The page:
Volcanic "fire fountains" erupting from the lunar surface, similar to what occurs in Iceland today, most likely were fueled by carbon monoxide gas, a new study shows.
Taking advantage of new analysis techniques, scientists re-analyzed the contents of green and orange glass beads discovered in soil samples brought back from the moon by the Apollo 15 and Apollo 17 missions, which took place in the early 1970s.
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"The lunar volcanic glasses are thought to be the product of fire-fountain eruptions, in which a jet of basaltic lava erupts through a vent, spattering droplets of lava that cool quickly to form glass," Bruno Scaillet, with the University of Orleans in France, wrote in an article in this week's Nature Geoscience.
The process is similar to shaking a can of soda and taking off the cap.
On Earth, the gas that triggers fire fountains is typically carbon dioxide or water.
The new analysis of the lunar samples showed that concentrations of carbon and water decreased toward the center of the beads, an indication of degassing. Follow-on studies with computer models show the fire fountains were most likely fed by carbon monoxide gas.
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"It was debated it could be carbon monoxide, but there was no evidence," Brown University lunar scientist Alberto Saal wrote in an email to Discovery News.
Another option is hydrogen gas, but there is not geologic evidence of a fluid rich in hydrogen, he added.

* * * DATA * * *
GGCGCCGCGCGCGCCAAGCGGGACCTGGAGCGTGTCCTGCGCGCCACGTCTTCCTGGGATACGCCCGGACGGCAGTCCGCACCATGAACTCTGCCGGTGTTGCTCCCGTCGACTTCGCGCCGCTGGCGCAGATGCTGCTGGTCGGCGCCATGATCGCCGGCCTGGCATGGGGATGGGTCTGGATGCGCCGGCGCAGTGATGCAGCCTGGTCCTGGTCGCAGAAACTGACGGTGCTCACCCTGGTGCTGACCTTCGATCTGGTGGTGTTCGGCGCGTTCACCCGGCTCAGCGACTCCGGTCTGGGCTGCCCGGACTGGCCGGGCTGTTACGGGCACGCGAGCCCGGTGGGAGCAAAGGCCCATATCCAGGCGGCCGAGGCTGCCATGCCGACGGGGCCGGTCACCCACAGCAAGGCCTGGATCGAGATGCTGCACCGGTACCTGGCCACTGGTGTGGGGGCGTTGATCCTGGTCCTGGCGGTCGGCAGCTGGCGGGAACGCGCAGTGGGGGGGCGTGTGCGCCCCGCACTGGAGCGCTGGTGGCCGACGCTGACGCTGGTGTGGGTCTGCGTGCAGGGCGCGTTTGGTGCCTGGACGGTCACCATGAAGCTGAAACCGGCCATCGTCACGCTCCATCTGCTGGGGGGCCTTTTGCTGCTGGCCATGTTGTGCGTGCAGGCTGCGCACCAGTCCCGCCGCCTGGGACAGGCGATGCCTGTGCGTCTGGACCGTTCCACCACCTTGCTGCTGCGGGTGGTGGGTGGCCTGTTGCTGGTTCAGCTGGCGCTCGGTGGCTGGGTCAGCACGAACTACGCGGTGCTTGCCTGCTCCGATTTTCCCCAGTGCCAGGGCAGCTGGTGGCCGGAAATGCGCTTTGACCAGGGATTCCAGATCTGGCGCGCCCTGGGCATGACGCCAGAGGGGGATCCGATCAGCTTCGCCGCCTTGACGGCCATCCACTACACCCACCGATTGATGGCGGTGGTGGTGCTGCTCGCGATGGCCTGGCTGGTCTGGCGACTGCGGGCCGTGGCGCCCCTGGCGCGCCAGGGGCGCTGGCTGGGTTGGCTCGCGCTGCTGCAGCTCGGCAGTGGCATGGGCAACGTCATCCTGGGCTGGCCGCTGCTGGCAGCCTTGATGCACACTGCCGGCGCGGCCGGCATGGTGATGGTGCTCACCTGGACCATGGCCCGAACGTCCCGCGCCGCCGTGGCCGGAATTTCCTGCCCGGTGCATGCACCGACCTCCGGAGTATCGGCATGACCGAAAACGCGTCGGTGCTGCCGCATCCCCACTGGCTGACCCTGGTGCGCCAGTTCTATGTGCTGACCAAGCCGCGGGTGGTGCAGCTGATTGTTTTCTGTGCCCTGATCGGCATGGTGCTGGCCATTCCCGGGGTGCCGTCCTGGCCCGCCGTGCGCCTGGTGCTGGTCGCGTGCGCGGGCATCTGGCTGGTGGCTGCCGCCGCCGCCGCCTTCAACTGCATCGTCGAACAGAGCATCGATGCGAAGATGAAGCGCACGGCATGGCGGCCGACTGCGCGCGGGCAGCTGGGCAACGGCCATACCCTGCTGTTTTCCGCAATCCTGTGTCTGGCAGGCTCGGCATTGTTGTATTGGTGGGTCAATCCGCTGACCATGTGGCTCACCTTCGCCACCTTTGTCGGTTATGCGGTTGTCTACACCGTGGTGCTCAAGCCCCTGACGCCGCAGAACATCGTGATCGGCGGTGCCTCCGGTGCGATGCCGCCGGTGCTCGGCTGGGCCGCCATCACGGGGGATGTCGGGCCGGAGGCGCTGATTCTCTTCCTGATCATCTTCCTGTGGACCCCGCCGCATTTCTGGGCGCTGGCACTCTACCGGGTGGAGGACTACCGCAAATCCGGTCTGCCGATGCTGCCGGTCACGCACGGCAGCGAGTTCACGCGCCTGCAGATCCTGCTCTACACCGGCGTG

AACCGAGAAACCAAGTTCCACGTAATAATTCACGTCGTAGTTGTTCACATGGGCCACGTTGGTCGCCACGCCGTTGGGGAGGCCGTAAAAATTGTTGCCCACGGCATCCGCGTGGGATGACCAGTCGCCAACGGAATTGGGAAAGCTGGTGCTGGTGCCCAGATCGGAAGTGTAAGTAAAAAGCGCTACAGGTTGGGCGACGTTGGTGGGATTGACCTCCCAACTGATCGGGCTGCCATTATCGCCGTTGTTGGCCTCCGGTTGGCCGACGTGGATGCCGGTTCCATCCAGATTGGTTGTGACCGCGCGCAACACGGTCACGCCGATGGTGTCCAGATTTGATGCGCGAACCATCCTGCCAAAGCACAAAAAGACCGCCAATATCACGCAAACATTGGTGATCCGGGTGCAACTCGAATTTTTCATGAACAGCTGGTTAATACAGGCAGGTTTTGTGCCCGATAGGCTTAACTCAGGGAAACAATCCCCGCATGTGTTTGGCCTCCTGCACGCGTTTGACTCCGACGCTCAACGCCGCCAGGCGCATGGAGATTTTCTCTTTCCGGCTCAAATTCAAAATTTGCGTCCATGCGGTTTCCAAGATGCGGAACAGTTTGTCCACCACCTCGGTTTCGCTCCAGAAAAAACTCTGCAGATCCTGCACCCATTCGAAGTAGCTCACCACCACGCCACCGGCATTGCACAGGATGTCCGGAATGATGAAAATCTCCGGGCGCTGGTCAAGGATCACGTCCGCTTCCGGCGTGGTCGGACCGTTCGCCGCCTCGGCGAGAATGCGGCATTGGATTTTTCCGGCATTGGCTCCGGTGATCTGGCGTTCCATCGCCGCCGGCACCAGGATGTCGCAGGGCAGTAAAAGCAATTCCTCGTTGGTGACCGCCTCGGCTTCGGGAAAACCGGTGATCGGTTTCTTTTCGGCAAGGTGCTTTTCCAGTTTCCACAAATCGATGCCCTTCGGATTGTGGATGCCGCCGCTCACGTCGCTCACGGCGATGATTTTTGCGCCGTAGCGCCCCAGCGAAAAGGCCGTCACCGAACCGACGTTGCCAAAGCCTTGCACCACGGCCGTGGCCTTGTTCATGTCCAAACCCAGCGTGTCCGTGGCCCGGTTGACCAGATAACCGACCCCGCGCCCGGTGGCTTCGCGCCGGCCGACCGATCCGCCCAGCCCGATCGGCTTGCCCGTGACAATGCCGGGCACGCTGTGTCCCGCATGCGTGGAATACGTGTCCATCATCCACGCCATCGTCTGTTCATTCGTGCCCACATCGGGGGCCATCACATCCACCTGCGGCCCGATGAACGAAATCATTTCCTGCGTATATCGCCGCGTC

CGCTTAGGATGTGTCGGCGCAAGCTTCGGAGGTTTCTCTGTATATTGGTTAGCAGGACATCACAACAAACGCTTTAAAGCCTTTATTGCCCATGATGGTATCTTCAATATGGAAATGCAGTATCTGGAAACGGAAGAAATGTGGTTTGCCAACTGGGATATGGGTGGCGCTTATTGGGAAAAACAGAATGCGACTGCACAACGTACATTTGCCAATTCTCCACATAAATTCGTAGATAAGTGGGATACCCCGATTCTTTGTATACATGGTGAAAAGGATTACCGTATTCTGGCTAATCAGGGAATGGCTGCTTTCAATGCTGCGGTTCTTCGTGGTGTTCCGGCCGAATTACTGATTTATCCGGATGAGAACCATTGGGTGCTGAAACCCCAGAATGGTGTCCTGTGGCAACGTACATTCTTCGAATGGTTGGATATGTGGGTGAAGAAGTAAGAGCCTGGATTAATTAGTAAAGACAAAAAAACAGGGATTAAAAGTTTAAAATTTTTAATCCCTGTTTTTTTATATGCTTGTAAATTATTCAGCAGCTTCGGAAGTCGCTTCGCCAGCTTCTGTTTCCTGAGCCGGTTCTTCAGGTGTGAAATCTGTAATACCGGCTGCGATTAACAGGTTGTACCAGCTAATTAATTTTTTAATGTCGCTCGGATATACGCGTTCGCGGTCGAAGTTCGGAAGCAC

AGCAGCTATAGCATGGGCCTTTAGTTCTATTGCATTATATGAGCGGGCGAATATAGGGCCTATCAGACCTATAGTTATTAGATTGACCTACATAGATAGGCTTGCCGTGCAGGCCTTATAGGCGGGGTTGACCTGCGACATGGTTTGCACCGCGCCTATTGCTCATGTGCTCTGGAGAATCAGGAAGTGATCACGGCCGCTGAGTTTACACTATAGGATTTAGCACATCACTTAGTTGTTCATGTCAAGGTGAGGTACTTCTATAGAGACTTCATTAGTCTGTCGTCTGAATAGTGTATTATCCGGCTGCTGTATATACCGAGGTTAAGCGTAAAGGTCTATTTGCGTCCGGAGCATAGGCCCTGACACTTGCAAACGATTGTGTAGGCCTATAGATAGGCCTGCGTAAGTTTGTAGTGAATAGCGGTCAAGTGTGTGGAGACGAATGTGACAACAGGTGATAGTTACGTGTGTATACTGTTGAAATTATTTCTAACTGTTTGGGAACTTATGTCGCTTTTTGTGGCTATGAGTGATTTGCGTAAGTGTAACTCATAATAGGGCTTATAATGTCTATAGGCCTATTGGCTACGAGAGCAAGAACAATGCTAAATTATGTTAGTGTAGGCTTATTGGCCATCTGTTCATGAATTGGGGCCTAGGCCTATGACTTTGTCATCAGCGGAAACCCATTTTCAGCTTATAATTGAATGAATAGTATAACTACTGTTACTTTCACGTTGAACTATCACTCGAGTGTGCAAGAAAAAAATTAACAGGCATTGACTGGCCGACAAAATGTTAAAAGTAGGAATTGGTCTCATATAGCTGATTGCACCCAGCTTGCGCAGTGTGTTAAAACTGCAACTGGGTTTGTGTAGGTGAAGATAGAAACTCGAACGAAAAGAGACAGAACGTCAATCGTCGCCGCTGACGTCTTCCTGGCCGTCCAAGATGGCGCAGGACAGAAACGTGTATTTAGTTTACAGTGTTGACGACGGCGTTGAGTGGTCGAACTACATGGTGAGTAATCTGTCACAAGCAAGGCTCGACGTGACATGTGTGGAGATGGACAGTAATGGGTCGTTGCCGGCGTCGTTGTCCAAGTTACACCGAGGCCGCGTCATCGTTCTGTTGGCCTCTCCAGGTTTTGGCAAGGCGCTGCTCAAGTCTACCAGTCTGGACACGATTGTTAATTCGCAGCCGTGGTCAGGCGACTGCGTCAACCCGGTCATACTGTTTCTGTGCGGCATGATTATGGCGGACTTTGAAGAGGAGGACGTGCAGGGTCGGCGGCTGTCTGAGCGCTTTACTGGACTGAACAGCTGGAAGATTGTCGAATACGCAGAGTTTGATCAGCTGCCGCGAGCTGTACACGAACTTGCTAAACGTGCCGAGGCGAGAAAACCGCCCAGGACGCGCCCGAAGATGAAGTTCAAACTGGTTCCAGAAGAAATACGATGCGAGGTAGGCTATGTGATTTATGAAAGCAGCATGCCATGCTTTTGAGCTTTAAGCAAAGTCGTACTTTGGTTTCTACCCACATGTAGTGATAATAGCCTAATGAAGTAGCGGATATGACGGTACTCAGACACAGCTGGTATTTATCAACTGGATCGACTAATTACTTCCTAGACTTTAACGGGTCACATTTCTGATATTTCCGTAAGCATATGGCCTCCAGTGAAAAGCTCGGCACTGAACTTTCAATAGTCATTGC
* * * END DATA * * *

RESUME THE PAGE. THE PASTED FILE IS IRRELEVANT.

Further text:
The researchers also point out that the concentrations of carbon in the lunar melts is basically the same as what is found in Earth basalts that erupted from the mid-ocean ridges.
Saal and colleagues previously showed that Earth and the moon have similar concentrations of water and other volatiles, as well as similar ratios of hydrogen isotopes.
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The studies have implications for ongoing efforts to determine how the moon formed. The leading theory is that Earth was hit by a Mars-sized object early in its history and that the debris eventually melded together to form the moon. How a common pool of volatiles could have survived the impact has yet to be resolved.
"The volatile evidence suggests that either some of Earth's volatiles survived that impact and were included in the accretion of the Moon or that volatiles were delivered to both the Earth and Moon at the same time from a common source -- perhaps a bombardment of primitive meteorites," Saal said in a statement.